The interior of the restaurant’s dim lighting gave an ambiance meant for lovers sharing an intimate meal over Tex-Mex. Not that such a thing was possible when you’re sitting across from your mom. The whole scenario awkward, I stared into my menu telling the cute waitress what I wanted to eat, while my mother cleared her throat multiple times. She probably thought it rude that I refused to look at the pretty redhead, but when you’re 16 and shy around women, staring into the face of the opposite sex is the equivalent of facing down Freddy Kruger on Halloween.
After the girl left, my mom and I resumed our small talk until the waitress once more returned with our food. Once I took a bite out of my enchiladas, my mother chuckled out loud.
“Wow. You’re oblivious aren’t you?”
Jaw unhinged and half sticking a bite into my mouth, I stopped. “What do you mean?”
My mom gestured a hand across the dining area and exclaimed, “The waitress! She’s eyed you every single time she’s come to the table!”
Somewhat puzzled — but flattered — my cheeks grew bright red. “Really?”
“Yes, really! My goodness, Benjamin. You wouldn’t know if a girl was flirting with you to save your life!”
This was true. Throughout most of my childhood I’d been so afraid to ask a girl out I just wouldn’t — even if she seemed interested. Confronting the opposite sex, asking a girl for her number, or even giving a compliment made me feel paralyzed. Instead, any girlfriend I had was because of their doing. I was the dense simpleton for which they had to spell-it-out. At age eighteen, the girl from the Mexican restaurant would become my first long-term girlfriend, and only because my mom told me I should ask her out. Even then I didn’t. I had my friends find out if she liked me, just to “make sure.”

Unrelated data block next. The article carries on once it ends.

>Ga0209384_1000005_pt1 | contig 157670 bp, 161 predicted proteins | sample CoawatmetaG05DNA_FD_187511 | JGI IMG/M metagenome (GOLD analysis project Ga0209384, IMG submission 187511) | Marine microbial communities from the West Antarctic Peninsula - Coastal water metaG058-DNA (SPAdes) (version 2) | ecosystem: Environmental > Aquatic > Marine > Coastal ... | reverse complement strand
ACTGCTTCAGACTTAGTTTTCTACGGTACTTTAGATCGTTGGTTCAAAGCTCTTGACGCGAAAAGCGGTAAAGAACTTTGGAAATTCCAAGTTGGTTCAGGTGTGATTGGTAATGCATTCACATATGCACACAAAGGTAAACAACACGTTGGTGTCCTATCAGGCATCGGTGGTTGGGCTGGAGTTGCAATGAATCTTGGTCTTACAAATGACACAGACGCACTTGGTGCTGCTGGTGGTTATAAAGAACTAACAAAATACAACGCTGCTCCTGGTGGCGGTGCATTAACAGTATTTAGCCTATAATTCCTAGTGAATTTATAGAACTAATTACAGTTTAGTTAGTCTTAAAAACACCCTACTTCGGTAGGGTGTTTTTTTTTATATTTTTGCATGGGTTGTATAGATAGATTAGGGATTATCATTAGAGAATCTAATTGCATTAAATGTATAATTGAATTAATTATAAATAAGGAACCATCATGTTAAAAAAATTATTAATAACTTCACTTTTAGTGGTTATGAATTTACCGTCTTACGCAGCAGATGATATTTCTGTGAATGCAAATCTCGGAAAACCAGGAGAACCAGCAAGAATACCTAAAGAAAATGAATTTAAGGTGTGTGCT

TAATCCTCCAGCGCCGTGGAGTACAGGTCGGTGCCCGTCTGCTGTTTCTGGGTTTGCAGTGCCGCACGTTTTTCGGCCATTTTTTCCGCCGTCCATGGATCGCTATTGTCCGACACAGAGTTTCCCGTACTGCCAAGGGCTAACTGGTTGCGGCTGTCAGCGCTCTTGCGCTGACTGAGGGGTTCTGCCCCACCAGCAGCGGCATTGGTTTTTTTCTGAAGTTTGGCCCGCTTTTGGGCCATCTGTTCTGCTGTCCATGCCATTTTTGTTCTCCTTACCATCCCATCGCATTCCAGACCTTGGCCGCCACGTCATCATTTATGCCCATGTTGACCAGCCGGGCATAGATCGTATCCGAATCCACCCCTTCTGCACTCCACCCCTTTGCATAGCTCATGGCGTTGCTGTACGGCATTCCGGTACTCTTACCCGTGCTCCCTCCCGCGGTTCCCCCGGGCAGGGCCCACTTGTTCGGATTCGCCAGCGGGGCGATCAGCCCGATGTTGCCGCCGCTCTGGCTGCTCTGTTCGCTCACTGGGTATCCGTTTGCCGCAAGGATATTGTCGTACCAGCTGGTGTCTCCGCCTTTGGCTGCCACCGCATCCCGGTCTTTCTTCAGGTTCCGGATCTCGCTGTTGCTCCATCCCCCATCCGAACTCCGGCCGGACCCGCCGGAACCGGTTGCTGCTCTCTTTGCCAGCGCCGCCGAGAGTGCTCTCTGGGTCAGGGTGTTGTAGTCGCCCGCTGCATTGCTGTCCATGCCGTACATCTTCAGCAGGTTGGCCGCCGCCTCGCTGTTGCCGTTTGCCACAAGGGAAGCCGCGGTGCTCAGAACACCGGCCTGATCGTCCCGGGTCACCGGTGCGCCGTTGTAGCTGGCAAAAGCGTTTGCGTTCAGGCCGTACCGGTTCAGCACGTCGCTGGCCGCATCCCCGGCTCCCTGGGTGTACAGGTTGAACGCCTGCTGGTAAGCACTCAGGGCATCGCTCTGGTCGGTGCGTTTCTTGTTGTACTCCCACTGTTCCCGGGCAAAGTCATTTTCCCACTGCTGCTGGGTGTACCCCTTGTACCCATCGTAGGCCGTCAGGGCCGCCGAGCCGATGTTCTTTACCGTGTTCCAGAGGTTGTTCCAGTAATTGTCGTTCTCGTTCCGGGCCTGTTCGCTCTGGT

This practice would continue until I was 29 years old and asked a friend to investigate whether the girl I was interested in — who would later become my wife — thought I was cute. My friend’s response is one we forever recount when she glared and said, “Why don’t you ask her out yourself, ya wimp.” So I did, and the whole debacle blew up in my face. She de-friended me on Facebook and told people I was a creeper. I was smart enough to understand boundaries and didn’t press the issue, but when the opportunity presented itself again six months later at the urging of the same friend, she gave me a chance.
For most men, we seem to vacillate between overly confident or terribly shy when thrown into the dating pool. Many men don’t know good boundaries or think we can win a woman over through nagging persistence. For those of us too shy, we shoot ourselves in the foot before the race even begins. In both situations, men don’t understand how to be bold and courteous. Instead, we appear creepy or cowardly. It’s one thing for a man to approach a woman and get shut down only to reply, “My apologies ma’am. I misread the situation. Have a good evening.” It’s quite another when they become aggressive, weird, or antagonistic.
Besides my shyness, I also had to deal with a fear of rejection that drove my intense caution. But facing down rejection is paramount to becoming a resilient man. We all know this to be true because of stories like Michael Jordan and Stephen King. Jordan couldn’t even make his high school basketball team, and Stephen King tacked rejection letter after rejection letter on his wall until an agent said yes. In dating, however, we fear if we ask a woman out and she rejects us, it’ll be like a movie scene from every high school Rom-com where she whispers, “Ew. Can you believe he asked me out? As if.” If a woman is that shallow to make fun of you, then the real issue is her. Plus, that’s not the person you’d want to date, anyway. While she may be stunning on the outside, she’s ugly on the inside. So let’s recap and summarize on the first thing that will help you become a more dateable man.
Dating Tip #1:
Be bold and courteous when you ask a woman out. It builds character and courage.
“The bravest sight in the world is to see a great man struggling against adversity.”